After years of jockeying for position, and with another 10 months to go, the American presidential election race reaches a voting stage -- of sorts -- with the "Iowa caucuses" today.
These events resemble informal gatherings of citizens more than guides to election results.
At their best, they are admirable in that large numbers of people meet and discuss public affairs in a serious and well-informed manner.
But the numbers involved are too small, and the criteria for attendance too lax, to give the voting results much credibility.
Nevertheless, millions of words have been expended, and millions more will come, on the performance of the candidates for the Republican presidential nomination in Iowa.
To a considerable extent, the nomination campaign so far has been an exercise in weeding out the buffoons.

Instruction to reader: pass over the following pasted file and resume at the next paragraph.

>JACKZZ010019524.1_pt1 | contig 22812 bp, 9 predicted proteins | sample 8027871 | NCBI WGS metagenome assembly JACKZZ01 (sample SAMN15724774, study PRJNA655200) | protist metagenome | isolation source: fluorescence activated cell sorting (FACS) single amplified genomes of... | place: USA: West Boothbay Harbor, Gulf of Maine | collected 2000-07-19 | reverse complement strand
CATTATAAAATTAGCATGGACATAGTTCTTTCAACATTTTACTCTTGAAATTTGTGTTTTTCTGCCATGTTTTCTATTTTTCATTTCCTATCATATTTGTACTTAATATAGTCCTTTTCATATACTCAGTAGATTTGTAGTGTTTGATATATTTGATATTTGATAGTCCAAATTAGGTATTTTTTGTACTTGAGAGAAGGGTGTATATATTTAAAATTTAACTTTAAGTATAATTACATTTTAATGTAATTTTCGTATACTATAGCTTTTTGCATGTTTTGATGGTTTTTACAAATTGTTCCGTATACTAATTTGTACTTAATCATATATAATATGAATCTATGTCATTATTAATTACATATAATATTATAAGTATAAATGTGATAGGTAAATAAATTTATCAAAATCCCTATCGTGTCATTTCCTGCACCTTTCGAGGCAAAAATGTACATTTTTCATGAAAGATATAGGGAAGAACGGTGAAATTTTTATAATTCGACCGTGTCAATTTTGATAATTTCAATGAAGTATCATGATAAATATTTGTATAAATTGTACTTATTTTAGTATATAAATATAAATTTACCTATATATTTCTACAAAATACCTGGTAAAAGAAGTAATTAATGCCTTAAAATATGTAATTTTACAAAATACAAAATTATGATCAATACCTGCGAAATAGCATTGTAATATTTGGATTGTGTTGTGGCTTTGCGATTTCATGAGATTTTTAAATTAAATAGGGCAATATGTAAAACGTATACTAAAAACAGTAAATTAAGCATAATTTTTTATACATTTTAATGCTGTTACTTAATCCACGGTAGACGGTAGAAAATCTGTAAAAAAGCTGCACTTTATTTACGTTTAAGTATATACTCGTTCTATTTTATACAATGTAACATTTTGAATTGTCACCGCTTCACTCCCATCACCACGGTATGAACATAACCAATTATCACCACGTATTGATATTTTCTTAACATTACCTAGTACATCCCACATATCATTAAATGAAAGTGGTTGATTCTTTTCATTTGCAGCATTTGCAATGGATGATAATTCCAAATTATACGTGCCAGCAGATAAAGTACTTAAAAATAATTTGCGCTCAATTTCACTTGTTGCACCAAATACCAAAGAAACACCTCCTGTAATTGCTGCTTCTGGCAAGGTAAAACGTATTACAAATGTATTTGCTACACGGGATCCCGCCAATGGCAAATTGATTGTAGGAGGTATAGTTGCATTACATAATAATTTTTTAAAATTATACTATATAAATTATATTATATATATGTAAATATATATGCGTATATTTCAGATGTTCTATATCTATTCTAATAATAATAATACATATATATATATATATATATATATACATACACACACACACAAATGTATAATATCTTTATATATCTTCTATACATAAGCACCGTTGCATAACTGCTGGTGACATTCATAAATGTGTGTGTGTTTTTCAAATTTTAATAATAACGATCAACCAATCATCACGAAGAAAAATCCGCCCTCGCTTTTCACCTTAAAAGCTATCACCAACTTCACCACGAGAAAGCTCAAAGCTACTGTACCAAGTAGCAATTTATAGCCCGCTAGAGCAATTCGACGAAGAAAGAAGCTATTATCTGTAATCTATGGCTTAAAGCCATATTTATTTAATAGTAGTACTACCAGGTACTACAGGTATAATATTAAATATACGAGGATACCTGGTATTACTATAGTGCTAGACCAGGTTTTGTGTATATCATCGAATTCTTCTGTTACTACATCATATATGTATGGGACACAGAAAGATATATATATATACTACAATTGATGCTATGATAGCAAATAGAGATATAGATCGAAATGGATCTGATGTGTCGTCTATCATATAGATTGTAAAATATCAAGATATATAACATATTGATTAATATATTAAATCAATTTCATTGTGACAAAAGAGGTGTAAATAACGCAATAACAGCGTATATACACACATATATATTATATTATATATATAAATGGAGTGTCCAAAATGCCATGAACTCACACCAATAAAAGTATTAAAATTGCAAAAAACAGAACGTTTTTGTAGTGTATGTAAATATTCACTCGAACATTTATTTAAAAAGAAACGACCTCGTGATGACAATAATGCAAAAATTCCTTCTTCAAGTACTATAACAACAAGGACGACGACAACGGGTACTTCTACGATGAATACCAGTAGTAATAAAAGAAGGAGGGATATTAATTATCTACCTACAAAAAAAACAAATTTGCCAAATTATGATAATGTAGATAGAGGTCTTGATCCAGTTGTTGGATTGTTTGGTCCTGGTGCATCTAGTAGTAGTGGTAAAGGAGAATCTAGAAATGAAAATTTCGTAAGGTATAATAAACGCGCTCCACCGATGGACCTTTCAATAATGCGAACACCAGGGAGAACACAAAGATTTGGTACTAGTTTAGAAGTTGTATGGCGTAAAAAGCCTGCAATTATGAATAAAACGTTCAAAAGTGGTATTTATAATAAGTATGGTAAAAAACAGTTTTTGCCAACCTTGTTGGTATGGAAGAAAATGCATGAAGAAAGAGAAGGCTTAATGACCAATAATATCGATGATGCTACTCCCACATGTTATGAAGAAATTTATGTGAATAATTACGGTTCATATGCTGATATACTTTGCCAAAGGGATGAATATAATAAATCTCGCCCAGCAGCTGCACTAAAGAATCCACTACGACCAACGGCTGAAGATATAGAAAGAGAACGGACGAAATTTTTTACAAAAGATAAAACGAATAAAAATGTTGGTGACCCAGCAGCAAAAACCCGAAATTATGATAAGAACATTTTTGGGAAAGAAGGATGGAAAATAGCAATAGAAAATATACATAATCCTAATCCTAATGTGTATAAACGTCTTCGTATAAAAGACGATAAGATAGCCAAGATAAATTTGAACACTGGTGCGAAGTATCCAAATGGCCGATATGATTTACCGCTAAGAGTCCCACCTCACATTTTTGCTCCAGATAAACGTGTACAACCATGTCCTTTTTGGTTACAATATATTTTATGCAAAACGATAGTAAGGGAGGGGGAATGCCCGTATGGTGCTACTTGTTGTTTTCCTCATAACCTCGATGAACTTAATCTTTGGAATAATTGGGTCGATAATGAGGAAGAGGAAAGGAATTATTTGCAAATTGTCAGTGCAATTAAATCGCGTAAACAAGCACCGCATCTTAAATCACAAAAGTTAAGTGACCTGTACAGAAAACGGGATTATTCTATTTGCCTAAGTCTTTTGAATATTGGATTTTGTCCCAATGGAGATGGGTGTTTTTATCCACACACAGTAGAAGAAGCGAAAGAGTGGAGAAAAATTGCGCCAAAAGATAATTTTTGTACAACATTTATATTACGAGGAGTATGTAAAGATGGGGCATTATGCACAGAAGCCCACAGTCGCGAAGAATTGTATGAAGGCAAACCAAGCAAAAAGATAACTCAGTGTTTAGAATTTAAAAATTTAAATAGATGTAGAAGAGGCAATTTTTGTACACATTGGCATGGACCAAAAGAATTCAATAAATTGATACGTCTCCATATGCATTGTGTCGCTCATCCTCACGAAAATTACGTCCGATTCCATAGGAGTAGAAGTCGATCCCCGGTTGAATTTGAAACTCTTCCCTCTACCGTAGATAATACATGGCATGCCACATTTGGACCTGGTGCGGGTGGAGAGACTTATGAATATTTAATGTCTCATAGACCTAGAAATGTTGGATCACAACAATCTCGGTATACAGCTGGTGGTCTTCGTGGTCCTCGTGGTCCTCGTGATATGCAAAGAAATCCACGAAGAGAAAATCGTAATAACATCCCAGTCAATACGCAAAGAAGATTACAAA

This process still has some distance to go, but it is unlikely that any truly weird Republican will face President Barack Obama in November.
The former Governor of Massachusetts, Mitt Romney, has done relatively little campaigning in Iowa. He expects an easy win in the first primary election in New Hampshire shortly.
Mr Romney would be recognisable anywhere as a mainstream candidate, unlike so many of his fellow-contenders.
On the principle that the centre always wins, he must have a good chance of the nomination, and a fair chance of the presidency.
But will those on the wilder Republican shores, who have tried to prevent Mr Obama governing the country, let Mr Romney do it?